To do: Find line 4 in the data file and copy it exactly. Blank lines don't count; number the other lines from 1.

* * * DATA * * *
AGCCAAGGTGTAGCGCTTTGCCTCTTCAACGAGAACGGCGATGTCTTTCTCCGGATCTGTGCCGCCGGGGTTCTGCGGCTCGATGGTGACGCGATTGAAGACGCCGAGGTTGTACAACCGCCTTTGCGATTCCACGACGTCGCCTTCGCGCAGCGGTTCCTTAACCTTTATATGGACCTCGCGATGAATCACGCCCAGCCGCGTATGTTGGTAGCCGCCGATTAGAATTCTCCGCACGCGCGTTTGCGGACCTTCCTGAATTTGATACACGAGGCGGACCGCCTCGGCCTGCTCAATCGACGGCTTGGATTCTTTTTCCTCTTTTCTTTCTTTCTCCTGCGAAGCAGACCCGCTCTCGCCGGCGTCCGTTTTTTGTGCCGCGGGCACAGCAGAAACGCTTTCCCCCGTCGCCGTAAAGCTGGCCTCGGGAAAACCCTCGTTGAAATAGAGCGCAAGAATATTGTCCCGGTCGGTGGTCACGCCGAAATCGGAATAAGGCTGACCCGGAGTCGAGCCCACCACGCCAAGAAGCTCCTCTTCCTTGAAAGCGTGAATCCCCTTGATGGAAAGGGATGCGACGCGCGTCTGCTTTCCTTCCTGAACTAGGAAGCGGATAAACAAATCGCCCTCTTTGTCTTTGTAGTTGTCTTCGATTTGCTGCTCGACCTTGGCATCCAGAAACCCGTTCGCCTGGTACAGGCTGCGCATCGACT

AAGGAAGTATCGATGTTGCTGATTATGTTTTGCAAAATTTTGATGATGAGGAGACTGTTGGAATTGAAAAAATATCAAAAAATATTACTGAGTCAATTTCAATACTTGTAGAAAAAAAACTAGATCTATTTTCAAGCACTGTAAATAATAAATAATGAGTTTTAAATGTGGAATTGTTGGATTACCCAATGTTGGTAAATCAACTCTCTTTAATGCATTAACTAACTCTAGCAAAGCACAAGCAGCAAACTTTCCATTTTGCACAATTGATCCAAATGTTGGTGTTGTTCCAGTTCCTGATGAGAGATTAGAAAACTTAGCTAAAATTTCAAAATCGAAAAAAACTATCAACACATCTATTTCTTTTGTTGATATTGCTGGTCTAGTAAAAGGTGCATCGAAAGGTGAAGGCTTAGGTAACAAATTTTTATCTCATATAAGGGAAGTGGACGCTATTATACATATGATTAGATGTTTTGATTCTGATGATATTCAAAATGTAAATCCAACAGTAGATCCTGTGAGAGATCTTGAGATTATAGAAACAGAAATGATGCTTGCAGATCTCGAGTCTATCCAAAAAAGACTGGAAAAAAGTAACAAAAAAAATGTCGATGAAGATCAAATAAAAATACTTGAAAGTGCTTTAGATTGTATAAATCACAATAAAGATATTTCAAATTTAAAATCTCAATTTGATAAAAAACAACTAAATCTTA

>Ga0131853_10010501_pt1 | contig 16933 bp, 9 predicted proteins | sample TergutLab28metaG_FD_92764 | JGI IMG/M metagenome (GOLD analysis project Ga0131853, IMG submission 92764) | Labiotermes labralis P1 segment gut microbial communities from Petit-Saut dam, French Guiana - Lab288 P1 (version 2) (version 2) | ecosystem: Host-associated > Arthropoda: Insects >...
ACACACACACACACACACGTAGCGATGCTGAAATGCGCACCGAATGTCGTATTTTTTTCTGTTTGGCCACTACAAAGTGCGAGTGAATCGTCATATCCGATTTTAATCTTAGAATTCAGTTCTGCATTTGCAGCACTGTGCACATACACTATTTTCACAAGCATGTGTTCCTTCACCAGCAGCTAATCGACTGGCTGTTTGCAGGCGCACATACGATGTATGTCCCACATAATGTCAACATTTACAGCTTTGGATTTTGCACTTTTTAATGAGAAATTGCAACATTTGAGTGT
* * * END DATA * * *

ACACACACACACACACACGTAGCGATGCTGAAATGCGCACCGAATGTCGTATTTTTTTCTGTTTGGCCACTACAAAGTGCGAGTGAATCGTCATATCCGATTTTAATCTTAGAATTCAGTTCTGCATTTGCAGCACTGTGCACATACACTATTTTCACAAGCATGTGTTCCTTCACCAGCAGCTAATCGACTGGCTGTTTGCAGGCGCACATACGATGTATGTCCCACATAATGTCAACATTTACAGCTTTGGATTTTGCACTTTTTAATGAGAAATTGCAACATTTGAGTGT